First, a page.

A plaque remaining from the Big Apple Night Club at West 135th Street and Seventh Avenue in Harlem.

Above, a 1934 plaque from the Big Apple Night Club at West 135th Street and Seventh Avenue in Harlem. Discarded as trash in 2006. Now a Popeyes fast food restaurant on Google Maps.

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Entry from June 22, 2006
Colyumist (Columnist)
The first newspaper "columnist" (or "colyumist," as they humorously called themselves) might have been Franklin Pierce Adams (F. P. A.). His popular "Conning Tower" column ran in the several newspaper he worked for, such as the New york Evening Mail, New York Tribune, New York World, and New York Post.

The first "columnist" might have been Bert L. Taylor (B. L. T.), who wrote the "Line 'o Type" column in the Chicago Tribune. "Colyumist" was popular from 1910-1930.

(Oxford English Dictionary)
orig. U.S.
One who writes a 'column' in the newspaper press (see COLUMN n. 4). In the U.S. sometimes with the jocular spelling colyumist (kljmst).

1920 Blackw. Mag. Aug. 146/1 The 'colyumist' of a New York paper. 1925 Lit. Digest (N.Y.) 27 June 27/2 Here is a Vashti leading the opprest columnist into the promised land of intellectual liberty.

Franklin Pierce Adams (November 15, 1881 — March 23, 1960), was an American columnist (under the pen name F.P.A.), writer, and wit, part of the famous Algonquin Round Table of the 1920s and 1930s.

Born in Chicago, Illinois, he was the son of Moses and Clara (Schlossberg) Adams. He graduated from the Armour Scientific Academy in 1889 and attended the University of Michigan for one year. He first worked for the Chicago Journal in 1903 but soon moved to the New York Evening Mail, where he worked from 1904 to 1913 and began the famed column which would later be known as "The Conning Tower". In 1913, he moved his column to the New York Tribune, where it would take "The Conning Tower" name, staying there until 1921. During his time on the Evening Mail he wrote what remains his best known work, Baseball's Sad Lexicon, a tribute to the Chicago Cubs double play combination of "Tinker and Evers and Chance."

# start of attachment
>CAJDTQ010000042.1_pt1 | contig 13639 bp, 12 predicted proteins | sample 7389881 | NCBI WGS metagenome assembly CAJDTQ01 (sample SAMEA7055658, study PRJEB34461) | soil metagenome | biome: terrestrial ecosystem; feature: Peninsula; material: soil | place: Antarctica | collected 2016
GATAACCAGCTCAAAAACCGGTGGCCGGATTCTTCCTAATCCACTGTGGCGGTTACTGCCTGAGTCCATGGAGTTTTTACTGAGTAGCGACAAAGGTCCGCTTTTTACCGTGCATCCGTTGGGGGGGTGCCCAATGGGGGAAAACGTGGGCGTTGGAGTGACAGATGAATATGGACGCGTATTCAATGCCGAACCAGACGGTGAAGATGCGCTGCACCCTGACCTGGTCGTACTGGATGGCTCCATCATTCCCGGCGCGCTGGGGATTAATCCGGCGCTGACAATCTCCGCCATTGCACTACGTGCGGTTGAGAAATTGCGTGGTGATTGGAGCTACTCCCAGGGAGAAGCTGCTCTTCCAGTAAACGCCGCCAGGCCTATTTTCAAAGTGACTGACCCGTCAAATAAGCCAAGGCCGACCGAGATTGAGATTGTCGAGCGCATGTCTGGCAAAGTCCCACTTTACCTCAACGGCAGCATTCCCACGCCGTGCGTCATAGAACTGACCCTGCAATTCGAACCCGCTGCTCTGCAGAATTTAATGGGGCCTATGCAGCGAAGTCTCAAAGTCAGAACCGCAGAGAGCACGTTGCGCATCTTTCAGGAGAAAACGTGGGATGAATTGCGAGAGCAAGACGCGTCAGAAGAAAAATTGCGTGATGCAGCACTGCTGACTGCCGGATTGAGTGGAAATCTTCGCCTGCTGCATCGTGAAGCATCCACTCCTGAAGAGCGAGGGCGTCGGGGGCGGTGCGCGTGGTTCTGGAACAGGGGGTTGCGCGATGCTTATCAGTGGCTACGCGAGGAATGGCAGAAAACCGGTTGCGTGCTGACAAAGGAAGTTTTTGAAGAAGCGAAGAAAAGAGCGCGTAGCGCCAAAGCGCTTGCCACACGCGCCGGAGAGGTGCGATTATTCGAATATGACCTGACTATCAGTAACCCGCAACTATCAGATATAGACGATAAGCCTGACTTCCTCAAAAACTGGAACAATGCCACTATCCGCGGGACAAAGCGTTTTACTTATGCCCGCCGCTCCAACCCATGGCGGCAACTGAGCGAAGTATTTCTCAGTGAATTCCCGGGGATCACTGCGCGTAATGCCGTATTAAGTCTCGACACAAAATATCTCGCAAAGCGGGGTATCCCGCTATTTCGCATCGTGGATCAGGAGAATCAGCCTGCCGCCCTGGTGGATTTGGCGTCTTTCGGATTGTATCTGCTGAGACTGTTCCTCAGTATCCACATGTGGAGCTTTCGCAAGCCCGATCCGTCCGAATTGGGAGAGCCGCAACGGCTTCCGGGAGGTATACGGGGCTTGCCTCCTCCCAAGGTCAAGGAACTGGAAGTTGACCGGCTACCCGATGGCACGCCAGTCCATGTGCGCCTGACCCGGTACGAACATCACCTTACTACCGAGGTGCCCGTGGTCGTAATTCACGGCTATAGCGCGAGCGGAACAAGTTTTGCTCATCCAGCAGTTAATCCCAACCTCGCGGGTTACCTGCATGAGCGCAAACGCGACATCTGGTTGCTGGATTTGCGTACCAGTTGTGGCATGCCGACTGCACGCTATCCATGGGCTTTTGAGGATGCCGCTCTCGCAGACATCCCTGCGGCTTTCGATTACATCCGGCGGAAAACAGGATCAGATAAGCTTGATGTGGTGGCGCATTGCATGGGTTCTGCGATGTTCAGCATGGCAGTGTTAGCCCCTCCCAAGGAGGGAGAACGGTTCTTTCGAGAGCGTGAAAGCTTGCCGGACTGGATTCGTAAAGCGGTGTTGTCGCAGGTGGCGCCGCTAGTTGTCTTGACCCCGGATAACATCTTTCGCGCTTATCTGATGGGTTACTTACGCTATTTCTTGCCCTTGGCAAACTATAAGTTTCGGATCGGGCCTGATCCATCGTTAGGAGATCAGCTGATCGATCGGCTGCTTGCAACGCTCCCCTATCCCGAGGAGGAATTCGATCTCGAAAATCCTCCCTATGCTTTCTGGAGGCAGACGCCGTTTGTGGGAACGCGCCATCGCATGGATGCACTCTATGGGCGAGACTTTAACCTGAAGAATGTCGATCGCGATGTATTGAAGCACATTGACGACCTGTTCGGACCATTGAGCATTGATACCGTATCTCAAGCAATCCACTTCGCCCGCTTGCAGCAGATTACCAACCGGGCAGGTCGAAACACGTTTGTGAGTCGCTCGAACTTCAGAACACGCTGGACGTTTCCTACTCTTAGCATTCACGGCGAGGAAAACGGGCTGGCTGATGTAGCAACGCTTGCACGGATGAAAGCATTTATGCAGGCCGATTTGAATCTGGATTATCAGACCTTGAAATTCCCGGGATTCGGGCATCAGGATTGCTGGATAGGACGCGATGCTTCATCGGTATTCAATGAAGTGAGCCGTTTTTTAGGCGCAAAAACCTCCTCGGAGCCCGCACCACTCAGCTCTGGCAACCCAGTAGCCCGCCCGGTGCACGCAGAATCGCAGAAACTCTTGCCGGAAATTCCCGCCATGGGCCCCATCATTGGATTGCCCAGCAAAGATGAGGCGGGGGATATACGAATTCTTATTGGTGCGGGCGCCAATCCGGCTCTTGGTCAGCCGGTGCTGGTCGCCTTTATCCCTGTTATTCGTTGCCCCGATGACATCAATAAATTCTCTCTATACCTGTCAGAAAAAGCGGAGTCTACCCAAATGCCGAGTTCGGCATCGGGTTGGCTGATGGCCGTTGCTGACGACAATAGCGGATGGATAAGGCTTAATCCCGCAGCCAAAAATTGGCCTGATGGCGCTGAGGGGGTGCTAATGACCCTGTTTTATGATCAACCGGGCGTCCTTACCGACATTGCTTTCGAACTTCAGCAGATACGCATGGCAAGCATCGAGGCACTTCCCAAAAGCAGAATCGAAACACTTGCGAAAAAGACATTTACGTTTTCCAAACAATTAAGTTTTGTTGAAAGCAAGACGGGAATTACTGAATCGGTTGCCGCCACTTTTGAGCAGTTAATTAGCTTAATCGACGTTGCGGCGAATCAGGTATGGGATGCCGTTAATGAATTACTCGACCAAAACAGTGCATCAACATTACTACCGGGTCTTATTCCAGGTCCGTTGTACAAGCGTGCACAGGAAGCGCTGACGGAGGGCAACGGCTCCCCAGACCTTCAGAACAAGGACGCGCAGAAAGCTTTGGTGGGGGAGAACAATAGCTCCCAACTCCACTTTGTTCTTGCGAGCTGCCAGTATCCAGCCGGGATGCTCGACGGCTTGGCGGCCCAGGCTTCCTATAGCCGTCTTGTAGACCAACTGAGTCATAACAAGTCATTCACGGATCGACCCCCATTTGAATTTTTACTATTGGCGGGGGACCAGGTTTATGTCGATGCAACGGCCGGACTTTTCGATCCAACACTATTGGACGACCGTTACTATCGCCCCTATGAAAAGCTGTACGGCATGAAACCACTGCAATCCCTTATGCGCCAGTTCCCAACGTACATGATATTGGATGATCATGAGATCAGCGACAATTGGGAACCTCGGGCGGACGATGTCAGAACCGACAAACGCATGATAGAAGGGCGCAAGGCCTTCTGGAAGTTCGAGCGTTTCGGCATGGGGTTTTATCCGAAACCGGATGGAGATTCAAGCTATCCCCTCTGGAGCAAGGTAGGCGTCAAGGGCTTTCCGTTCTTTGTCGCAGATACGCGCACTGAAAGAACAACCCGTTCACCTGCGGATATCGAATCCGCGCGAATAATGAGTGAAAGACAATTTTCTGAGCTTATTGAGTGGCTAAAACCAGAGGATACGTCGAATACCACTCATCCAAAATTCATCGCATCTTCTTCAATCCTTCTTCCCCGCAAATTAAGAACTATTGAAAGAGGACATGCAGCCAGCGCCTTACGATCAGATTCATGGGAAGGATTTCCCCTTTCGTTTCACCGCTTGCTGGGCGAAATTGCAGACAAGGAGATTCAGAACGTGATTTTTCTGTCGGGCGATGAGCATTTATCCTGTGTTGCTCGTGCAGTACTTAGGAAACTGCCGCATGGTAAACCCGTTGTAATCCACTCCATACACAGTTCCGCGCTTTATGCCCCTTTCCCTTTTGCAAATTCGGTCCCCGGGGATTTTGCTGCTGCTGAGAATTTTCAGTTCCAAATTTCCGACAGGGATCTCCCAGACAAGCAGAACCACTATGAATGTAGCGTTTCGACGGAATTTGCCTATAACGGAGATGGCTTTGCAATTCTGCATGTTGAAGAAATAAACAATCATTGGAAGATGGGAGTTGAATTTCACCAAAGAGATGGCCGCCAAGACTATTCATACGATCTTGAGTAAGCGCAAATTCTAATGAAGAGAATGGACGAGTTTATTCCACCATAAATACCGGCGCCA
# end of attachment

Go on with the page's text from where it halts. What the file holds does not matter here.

During World War I, Adams was in the U.S. Army, working on the Stars and Stripes, where he would work with Harold Ross, Alexander Woollcott, and other literary lights of the 1920s. After the war, Adams returned to New York. He went to the New York World, in 1921, writing there until that paper closed in 1931. He returned to his old paper, renamed the New York Herald Tribune, staying until 1937 when he went to the New York Post. He ended his column in September 1941.

2 December 1911, Chicago Daily Tribune, "A Line-o'-Type or Two" by B.L.T., pg. 10:
("Colyumist" is somewhere here -- ed.)

17 November 1912, Atlanta Constitution, pg. E3:
Fire Away, Colyumists

17 February 1916, The Dial, pg. 157:
But some forty-five years ago a professor of mathematics in London, Augustus De Morgan, was doing precisely the same sort of thing in "The Athenaeum," under the title, "A Budget of Paradoxes," that F. P. A., B. L. T., an a few others are doing now in our metropolitan newspapers.

3 April 1916, Lincoln (NE) Daily News, pg. 9:
Jay E. House, colyumist, mayor and baseball writer for Topeka cast his raw beef with regularity if one can judge from his comments on the national sport.

14 October 1916, Puck, pg. 14:
The Diary of a Rising Young Colyumist.

18 May 1920, Olean (NY) Evening Herald, pg. 2:
"Free verse" has been the rage, for the last few years, among a certain class of literary dilettantes, but it has failed to make any impression on the general reading public. Why? The answer, perhaps, is found in a little poem by "F.P.A.," the famous "colyumist" of the New York Tribune, in a recently published volume of verse.
Posted by Barry Popik
Media/Newspapers/Magazines/Internet • Thursday, June 22, 2006 • Permalink

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